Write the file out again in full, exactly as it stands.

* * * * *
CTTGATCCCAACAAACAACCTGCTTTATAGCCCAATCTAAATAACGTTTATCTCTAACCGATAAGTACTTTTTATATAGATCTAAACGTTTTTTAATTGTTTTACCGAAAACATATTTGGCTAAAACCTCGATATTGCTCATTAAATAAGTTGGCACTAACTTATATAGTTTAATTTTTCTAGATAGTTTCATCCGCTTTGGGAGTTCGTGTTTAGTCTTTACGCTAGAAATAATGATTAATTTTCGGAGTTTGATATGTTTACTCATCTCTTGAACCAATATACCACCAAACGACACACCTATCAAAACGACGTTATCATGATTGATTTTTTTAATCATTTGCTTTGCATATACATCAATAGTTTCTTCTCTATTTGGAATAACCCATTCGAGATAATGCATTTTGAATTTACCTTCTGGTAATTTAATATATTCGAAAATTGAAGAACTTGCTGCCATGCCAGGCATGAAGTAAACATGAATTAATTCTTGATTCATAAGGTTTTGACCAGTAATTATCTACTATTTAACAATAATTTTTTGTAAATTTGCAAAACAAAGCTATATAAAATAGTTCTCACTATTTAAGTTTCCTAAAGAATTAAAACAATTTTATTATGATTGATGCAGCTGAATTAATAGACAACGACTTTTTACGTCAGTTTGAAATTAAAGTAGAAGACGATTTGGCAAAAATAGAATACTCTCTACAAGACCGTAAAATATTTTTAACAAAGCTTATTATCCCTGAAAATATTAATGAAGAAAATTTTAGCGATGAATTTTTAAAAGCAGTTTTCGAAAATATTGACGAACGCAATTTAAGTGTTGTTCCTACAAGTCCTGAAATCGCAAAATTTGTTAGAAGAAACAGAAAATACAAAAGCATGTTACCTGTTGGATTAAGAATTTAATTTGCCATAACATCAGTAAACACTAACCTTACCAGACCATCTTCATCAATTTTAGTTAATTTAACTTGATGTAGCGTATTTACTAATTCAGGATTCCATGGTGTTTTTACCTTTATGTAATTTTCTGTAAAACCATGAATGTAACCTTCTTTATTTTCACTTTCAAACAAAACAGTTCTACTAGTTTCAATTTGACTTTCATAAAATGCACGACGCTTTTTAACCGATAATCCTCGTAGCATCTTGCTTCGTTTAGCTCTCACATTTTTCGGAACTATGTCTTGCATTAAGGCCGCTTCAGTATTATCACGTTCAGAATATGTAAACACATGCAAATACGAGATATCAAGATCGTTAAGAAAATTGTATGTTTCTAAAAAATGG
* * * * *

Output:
CTTGATCCCAACAAACAACCTGCTTTATAGCCCAATCTAAATAACGTTTATCTCTAACCGATAAGTACTTTTTATATAGATCTAAACGTTTTTTAATTGTTTTACCGAAAACATATTTGGCTAAAACCTCGATATTGCTCATTAAATAAGTTGGCACTAACTTATATAGTTTAATTTTTCTAGATAGTTTCATCCGCTTTGGGAGTTCGTGTTTAGTCTTTACGCTAGAAATAATGATTAATTTTCGGAGTTTGATATGTTTACTCATCTCTTGAACCAATATACCACCAAACGACACACCTATCAAAACGACGTTATCATGATTGATTTTTTTAATCATTTGCTTTGCATATACATCAATAGTTTCTTCTCTATTTGGAATAACCCATTCGAGATAATGCATTTTGAATTTACCTTCTGGTAATTTAATATATTCGAAAATTGAAGAACTTGCTGCCATGCCAGGCATGAAGTAAACATGAATTAATTCTTGATTCATAAGGTTTTGACCAGTAATTATCTACTATTTAACAATAATTTTTTGTAAATTTGCAAAACAAAGCTATATAAAATAGTTCTCACTATTTAAGTTTCCTAAAGAATTAAAACAATTTTATTATGATTGATGCAGCTGAATTAATAGACAACGACTTTTTACGTCAGTTTGAAATTAAAGTAGAAGACGATTTGGCAAAAATAGAATACTCTCTACAAGACCGTAAAATATTTTTAACAAAGCTTATTATCCCTGAAAATATTAATGAAGAAAATTTTAGCGATGAATTTTTAAAAGCAGTTTTCGAAAATATTGACGAACGCAATTTAAGTGTTGTTCCTACAAGTCCTGAAATCGCAAAATTTGTTAGAAGAAACAGAAAATACAAAAGCATGTTACCTGTTGGATTAAGAATTTAATTTGCCATAACATCAGTAAACACTAACCTTACCAGACCATCTTCATCAATTTTAGTTAATTTAACTTGATGTAGCGTATTTACTAATTCAGGATTCCATGGTGTTTTTACCTTTATGTAATTTTCTGTAAAACCATGAATGTAACCTTCTTTATTTTCACTTTCAAACAAAACAGTTCTACTAGTTTCAATTTGACTTTCATAAAATGCACGACGCTTTTTAACCGATAATCCTCGTAGCATCTTGCTTCGTTTAGCTCTCACATTTTTCGGAACTATGTCTTGCATTAAGGCCGCTTCAGTATTATCACGTTCAGAATATGTAAACACATGCAAATACGAGATATCAAGATCGTTAAGAAAATTGTATGTTTCTAAAAAATGG